At the corrections building the plaintiff was required to remove her shoes and empty her pockets and then was “frisked” by a female attendant. While Mrs. Masters was in a “holding room” a different female attendant ordered her to open her blouse. This search occurred in front of a window in the holding room, in plain view of other persons. Approximately four hours after her arrest the plaintiff was handcuffed to another woman and taken to a room on the third floor of the Jefferson County jail. At that point, still another female attendant subjected the plaintiff to a strip search over her continued protestations of mistake. The plaintiff was required “to remove all of her clothing except her underpants and to turn around, drop her underpants, bend over and expose her rectum.” After putting on a jail dress, the plaintiff was lodged in a jall cell with other persons. Later in the evening she was released on her own recognizance and ordered to report to court at 9:00 a.m. the next day. The following morning the presiding judge acknowledged the recording error that led to the issuance of the arrest warrant.
In the U.S. District Court the plaintiff sought damages under § 1983 for alleged constitutional violations and under various state laws as pendent claims. She also requested a declaratory judgment and a permanent injunction to prohibit enforcement of the laws and policies under which she was arrested, detained and searched. The defendants’ qualified immunity defense was based on their contention that at the time of the events complained of there was no “clearly established law” holding any of the defendants’ acts unconstitutional.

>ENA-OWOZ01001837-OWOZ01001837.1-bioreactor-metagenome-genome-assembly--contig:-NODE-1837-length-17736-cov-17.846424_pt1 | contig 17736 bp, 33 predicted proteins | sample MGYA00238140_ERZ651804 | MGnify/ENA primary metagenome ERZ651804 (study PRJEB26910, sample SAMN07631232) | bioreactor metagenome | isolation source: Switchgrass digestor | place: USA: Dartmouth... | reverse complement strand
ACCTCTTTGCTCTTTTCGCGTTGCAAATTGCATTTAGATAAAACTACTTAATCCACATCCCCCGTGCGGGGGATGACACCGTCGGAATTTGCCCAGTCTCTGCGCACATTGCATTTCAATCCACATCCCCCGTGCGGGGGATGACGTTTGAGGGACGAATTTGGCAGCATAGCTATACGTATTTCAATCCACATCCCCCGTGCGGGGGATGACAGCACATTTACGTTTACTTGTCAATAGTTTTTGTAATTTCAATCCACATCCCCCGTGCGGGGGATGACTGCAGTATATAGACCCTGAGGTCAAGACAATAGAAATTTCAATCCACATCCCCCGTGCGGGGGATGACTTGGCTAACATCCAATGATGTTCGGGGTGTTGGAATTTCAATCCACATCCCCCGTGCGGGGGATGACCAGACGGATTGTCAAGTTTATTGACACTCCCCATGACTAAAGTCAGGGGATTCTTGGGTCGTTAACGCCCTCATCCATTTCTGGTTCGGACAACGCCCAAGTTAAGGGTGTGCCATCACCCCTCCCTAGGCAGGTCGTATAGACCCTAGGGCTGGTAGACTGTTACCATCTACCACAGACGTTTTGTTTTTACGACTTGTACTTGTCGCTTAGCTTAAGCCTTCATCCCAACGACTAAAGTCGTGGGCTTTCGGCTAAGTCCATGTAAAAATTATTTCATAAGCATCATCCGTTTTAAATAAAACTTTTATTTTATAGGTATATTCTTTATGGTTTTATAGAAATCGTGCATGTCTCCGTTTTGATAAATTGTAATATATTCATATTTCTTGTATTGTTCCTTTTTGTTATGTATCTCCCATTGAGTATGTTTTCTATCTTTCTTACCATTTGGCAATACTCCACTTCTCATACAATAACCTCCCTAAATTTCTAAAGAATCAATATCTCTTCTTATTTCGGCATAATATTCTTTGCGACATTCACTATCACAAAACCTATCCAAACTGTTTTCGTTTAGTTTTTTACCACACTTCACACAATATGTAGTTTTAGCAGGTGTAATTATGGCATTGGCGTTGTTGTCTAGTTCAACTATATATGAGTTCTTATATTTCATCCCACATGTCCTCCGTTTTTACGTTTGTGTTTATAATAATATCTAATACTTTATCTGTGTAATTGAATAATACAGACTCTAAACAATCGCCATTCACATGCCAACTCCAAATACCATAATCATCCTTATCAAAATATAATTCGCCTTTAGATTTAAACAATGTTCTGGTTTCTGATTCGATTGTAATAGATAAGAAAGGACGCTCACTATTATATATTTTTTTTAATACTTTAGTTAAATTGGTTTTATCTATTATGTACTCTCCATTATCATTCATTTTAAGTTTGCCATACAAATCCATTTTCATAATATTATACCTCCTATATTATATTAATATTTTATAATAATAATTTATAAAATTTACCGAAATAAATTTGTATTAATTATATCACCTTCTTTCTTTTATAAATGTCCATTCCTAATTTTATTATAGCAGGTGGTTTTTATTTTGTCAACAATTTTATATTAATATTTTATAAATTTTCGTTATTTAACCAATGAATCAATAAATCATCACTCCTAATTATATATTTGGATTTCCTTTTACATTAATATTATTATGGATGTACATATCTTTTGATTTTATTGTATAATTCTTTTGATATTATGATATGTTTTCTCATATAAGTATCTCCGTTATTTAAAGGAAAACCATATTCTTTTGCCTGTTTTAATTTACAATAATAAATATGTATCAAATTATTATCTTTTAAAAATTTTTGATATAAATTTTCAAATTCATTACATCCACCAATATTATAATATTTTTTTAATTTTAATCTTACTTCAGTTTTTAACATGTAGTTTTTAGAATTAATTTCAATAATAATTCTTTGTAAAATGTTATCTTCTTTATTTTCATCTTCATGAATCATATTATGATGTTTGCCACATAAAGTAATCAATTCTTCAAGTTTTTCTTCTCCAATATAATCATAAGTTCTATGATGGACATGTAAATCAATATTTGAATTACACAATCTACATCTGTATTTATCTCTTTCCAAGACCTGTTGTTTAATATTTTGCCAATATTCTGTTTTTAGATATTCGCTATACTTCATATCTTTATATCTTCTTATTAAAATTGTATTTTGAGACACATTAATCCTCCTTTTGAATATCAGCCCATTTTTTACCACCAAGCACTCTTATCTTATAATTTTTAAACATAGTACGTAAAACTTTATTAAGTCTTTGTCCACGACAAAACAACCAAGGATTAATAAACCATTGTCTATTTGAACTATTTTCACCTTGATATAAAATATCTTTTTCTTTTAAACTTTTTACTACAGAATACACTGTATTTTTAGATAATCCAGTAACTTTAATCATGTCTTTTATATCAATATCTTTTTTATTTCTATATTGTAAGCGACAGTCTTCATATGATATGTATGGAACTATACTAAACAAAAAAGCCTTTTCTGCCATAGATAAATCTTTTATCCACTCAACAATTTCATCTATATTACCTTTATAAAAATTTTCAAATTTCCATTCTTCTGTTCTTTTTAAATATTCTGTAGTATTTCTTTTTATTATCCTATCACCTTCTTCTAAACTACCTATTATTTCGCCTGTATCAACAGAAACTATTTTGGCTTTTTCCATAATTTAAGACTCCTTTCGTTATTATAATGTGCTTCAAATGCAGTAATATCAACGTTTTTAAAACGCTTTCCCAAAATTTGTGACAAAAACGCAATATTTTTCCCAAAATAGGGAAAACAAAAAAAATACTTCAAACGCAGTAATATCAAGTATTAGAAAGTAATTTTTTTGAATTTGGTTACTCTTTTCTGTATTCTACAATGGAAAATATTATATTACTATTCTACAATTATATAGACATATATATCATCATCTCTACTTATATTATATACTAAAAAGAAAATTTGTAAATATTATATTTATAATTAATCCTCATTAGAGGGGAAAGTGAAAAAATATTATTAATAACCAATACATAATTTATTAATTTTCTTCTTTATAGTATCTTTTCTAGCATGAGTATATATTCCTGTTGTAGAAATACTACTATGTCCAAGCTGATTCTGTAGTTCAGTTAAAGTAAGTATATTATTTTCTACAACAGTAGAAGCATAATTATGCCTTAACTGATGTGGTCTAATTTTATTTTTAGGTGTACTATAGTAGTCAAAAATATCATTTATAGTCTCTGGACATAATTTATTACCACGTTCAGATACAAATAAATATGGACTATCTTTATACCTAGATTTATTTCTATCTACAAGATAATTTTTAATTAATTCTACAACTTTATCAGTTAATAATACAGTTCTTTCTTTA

The district court recognized that public officials and employees are immune from suits seeking damages under § 1983 for acts performed under color of law unless it has been clearly established that such acts deprive the plaintiff of rights secured by the Constitution or laws of the United States. Interpreting Supreme Court authority exonerating an officer who executes an arrest warrant from making an independent investigation of every claim of innocence, the district court concluded that there is an implied duty to make an investigation in some cases. The court held that, in this case, because Mrs. Masters had documentary evidence that the warrant had been issued by mistake, the officer had a duty to investigate and verify the validity of the warrant.
11 The district court found that the strip search was conducted pursuant to provisions of a consent decree previously entered by another division of the court in a class action, Tate v. Frey, W.D.Ky. No. 75-00031-L(A). The consent decree, entered as a “Stipulation for Settlement of Class Action” on October 1, 1985, provided in paragraph XXIII that the defendant Jefferson County authorities agreed to establish policies addressing the search of inmates and inmates’ property. It then set forth guidelines for those policies. The particular policy under which Mrs. Masters was searched provides: